Cosmetic Animal Testing


English 112
April 2, 1999 Page 1
Cosmetic Testing on Animals
When most people go to the store to purchase cosmetics and household cleaners they usually
don't put too much thought into it. Most people do not realize that 14 million animals die and
suffer each year for these products that are almost meaningless to humans. (Shah, abstract)
Cosmetic animal testing is a very big problem that gets greatly overlooked. It is a problem that
has lasted for centuries. As a matter of fact, according to the All for Animals Newsletter, animal
testing on cosmetics goes way back to the seventeenth century when animals were believed to
feel no pain. After it was proven that they could feel pain the testing stopped for a while.
However, it began again in 1933 when a woman died from a mascara. After that incident the
Food and Drug Administration passed an act for animal testing on cosmetics.(Issue 1) However,
that act is no longer in effect, but companies continue to test on animals.
There are several different types of tests used on animals each day. The two most common
ones are the Draize Test and the LD50. The Draize test is an eye test named after a man by the
name of John Draize. This test involves dropping a substance into an animal's eye and watching
the results.(All for Animals Newsletter, Issue 1) This test is usually preformed on albino rabbits,
and it is done by clipping their eyes back. The painful results of this test include swelling of the
eyelids, inflammation of the iris, ulceration, bleeding, blindness, and death resulting from broken
necks.(the animal breaks their neck in an attempt to get free). The LD50 or Lethal Dose 50 is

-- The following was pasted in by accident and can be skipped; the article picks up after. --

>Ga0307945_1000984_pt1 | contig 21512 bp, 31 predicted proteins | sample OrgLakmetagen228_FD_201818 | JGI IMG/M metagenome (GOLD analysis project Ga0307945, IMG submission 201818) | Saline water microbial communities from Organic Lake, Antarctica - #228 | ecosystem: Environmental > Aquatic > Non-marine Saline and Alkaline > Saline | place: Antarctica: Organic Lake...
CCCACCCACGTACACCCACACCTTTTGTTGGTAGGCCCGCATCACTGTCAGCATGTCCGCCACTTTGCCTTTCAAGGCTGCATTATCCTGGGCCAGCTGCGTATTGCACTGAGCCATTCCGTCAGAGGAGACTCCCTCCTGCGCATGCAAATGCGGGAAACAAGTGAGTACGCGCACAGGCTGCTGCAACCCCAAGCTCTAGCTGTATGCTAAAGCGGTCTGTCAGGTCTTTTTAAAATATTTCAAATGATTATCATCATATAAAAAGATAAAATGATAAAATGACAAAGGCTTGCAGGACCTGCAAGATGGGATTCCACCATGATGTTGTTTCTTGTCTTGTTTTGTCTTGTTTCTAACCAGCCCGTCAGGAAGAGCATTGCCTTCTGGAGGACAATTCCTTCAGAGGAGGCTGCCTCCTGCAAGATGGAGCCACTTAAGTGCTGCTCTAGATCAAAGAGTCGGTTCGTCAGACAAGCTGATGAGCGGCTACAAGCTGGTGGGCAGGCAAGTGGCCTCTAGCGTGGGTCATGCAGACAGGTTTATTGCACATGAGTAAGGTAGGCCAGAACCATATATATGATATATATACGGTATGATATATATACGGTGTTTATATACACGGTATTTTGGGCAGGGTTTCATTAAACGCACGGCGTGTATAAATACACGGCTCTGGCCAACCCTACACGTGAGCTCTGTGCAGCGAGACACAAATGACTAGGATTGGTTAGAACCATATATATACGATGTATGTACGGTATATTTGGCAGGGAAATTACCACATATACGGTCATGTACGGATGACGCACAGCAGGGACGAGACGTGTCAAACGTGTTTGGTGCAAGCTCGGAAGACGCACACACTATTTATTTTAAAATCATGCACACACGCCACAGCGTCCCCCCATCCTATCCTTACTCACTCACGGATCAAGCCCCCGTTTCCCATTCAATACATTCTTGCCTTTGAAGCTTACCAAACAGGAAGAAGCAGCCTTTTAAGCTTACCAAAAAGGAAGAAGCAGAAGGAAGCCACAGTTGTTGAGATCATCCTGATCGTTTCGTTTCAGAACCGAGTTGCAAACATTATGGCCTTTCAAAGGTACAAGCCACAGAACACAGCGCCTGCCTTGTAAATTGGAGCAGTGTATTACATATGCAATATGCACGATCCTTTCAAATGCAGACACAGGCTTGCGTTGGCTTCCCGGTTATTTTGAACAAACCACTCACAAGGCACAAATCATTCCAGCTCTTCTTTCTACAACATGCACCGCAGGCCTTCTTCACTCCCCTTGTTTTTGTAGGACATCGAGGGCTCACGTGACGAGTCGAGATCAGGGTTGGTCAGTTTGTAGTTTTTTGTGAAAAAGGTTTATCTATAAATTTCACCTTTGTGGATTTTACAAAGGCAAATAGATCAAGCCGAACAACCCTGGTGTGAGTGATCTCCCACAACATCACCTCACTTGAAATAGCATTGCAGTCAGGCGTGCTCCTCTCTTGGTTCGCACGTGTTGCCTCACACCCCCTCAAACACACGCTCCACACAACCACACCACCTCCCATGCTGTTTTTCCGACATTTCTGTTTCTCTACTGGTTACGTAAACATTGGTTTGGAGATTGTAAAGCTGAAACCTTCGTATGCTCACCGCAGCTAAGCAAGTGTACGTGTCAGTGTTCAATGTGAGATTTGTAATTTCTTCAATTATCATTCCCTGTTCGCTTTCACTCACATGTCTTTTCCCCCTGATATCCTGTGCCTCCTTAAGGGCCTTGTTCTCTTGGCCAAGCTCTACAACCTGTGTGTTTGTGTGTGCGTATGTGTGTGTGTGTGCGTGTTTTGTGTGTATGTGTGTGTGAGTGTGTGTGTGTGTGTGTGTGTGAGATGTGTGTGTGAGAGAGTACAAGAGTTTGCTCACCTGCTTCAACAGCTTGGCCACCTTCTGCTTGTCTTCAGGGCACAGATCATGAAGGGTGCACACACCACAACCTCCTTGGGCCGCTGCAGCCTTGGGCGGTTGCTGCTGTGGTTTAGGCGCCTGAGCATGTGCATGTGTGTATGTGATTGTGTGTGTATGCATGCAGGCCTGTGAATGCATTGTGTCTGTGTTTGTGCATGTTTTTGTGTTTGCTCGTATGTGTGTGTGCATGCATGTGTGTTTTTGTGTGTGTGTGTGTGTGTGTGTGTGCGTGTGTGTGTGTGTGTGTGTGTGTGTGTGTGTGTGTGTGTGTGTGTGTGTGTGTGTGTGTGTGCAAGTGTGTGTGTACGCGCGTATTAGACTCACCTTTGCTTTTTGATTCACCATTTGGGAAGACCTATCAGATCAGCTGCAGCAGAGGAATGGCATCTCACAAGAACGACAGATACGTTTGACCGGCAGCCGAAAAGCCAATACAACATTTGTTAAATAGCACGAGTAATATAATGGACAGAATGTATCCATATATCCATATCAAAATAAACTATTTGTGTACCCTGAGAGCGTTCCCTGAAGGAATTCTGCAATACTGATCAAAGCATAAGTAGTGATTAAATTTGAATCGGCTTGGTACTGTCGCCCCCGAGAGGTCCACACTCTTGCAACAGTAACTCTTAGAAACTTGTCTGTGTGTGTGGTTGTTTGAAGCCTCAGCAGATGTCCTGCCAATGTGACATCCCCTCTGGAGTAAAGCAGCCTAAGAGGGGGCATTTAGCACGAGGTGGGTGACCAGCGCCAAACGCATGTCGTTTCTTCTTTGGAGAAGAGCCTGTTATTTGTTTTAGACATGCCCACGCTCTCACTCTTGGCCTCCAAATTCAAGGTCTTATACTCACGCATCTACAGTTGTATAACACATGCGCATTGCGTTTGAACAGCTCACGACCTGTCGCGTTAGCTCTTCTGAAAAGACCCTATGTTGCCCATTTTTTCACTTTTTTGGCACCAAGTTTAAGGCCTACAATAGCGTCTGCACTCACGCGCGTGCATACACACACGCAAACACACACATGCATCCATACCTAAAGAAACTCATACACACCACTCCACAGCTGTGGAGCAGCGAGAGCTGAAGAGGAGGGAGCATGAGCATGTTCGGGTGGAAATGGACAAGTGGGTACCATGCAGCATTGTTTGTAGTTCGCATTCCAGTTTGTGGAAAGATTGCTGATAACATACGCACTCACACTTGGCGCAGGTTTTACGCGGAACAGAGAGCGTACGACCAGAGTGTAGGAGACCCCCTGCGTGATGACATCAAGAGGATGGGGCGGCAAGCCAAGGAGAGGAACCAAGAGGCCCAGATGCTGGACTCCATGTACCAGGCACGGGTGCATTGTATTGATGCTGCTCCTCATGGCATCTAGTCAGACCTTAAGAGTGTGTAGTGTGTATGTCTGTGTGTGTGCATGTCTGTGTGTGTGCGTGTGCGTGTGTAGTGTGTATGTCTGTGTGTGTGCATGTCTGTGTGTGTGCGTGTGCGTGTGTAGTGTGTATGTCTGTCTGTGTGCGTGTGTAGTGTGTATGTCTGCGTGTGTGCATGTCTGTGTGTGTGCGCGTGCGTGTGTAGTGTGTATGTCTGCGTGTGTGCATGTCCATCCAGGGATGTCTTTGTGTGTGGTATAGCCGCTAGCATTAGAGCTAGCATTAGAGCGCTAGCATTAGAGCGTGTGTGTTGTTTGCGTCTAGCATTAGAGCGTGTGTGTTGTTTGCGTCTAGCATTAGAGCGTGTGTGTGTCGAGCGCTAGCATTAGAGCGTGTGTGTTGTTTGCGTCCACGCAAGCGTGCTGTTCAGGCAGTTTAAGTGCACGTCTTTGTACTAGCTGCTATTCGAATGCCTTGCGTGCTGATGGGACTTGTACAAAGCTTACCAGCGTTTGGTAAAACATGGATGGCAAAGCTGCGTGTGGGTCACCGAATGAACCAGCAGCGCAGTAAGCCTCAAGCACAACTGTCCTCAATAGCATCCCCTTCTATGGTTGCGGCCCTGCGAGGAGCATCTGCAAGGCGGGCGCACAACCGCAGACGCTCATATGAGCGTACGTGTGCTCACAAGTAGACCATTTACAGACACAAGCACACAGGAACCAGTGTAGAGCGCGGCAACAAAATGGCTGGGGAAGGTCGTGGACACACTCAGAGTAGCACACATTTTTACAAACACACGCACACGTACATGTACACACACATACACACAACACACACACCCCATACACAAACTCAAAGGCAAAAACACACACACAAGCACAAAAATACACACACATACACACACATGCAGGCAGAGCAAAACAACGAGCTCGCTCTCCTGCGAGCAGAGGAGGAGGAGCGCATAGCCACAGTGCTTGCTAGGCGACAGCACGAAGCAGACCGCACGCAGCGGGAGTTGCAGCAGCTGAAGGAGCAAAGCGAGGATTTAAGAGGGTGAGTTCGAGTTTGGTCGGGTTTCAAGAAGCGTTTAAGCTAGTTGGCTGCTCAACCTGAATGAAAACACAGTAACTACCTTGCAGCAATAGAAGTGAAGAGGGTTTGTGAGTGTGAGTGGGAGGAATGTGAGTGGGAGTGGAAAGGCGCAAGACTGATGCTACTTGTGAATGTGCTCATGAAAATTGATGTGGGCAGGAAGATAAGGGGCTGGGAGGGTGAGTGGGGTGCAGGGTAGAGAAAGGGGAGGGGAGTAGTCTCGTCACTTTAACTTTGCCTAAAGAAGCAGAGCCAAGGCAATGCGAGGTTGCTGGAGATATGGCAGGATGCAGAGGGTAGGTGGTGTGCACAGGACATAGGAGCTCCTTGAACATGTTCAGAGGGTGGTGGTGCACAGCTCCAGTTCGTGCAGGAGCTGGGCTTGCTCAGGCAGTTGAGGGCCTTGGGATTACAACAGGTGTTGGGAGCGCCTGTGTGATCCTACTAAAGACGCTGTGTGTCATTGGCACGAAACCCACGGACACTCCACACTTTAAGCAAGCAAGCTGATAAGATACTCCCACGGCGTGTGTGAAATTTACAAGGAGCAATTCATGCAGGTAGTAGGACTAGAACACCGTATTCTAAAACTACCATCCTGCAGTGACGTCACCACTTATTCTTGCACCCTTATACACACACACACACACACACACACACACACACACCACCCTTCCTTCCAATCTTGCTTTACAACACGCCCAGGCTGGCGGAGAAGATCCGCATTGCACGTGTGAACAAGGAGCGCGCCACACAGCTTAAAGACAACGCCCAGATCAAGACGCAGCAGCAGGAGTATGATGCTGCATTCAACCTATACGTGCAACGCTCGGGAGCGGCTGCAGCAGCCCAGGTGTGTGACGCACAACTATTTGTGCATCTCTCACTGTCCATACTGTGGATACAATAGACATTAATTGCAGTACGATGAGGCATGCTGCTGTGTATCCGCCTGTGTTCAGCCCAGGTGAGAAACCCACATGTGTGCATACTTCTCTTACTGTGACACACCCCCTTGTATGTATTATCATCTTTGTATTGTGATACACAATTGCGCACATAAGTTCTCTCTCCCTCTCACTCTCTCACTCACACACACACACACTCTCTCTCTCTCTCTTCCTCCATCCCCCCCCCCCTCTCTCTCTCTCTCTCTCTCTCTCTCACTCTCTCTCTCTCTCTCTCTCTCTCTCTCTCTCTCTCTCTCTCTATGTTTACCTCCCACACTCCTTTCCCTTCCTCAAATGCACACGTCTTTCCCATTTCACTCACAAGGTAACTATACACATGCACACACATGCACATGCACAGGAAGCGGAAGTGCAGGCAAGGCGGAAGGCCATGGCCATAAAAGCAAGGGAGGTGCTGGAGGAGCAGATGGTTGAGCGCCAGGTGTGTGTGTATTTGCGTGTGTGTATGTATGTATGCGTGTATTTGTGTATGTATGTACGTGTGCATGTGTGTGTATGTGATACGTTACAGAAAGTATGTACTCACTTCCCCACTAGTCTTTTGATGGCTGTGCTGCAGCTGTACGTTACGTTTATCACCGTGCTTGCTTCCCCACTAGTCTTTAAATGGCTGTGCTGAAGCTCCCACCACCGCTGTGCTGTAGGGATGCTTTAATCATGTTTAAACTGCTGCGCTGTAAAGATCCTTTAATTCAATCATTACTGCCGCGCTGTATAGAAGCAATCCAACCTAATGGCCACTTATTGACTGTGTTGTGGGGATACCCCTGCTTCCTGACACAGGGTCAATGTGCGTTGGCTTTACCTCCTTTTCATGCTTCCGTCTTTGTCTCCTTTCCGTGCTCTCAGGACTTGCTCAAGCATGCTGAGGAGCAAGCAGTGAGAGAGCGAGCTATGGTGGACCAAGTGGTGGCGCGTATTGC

preformed by force-feeding a substance to a group of animals until fifty percent of them dies.
Substances may also be pumped into the animals stomach, injected under the skin, into a vein, or
into the lining of the abdomen. This test, as well as the Draize test, is preformed without
administering no kind of painkillers.(Shah, abstract) Many health professionals agree that these
tests are crude and imprecise. (Shah, abstract) However, many scientist agree that these tests are
vital in obtaining scientific test results that are reliable and accurate.(Health safety alliance,
abstract)
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No matter what any scientist says about cosmetic animal testing, there are reliable
alternatives. As a matter of fact, some scientist have actually said that these alternatives are
faster, cheaper, and provide better information.( Health safety alliance, abstract) So what are
these alternatives? There are many of them. One very common one is the use of cell cultures,
which is artificially grown cell cultures that come from the upper part of the skin and they react
just like normal skin.(Chang, 1998) According to Prof. Hans Junginger, this is the easiest way to
test new ingredients as well as finished products. He also mentions that using these cultures will
save money as well as lives of animals.(abstract) Another popular alternative is the use of
corneas from eye banks. This, of course, replaces the Draize test. (Shah, abstract) The following
are some more effective alternatives given in issue 2 of the All for Animals Newsletter:
Eyetex: A test-tube procedure that measures eye irritancy via a protein alteration system.
This replaces the Draize test.
Skintex: A test-tube method to access skin irritancy that uses pumpkin rind to mimic the
reaction of a foreign substance on human skin.
Epi pack: Uses cloned human tissue to test potentially harmful substances.
Neutral Red Bioassey: Cultured human cells that are used to compute the absorption of a
water-soluble dye to measure relative toxicity.
Testskin: Human skin grown in plastic bags is used to test irritancy.
Topkat: computer software program that measures toxicity, mutagenicity, carcinogenicity,
and teratonogenicity.
So with all of these alternatives that are more cost effective, better predictors of human injury,
provide quicker results, and don't hurt animals: Why don't all companies use them? The answer
is that they have a fear for human safety and they fear product liability suits.
There are no laws that say cosmetics have to be tested on animals nor is there one that says that
they can't be tested. However, there is a good side. There are laws to regulate testing. In Britain,
these laws go way back to the 1876 Cruelty to Animals Act. This act set up a system of licensing
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and certification. This act was later replaced by the Animals Act of 1986. In the United States,
there is an Animal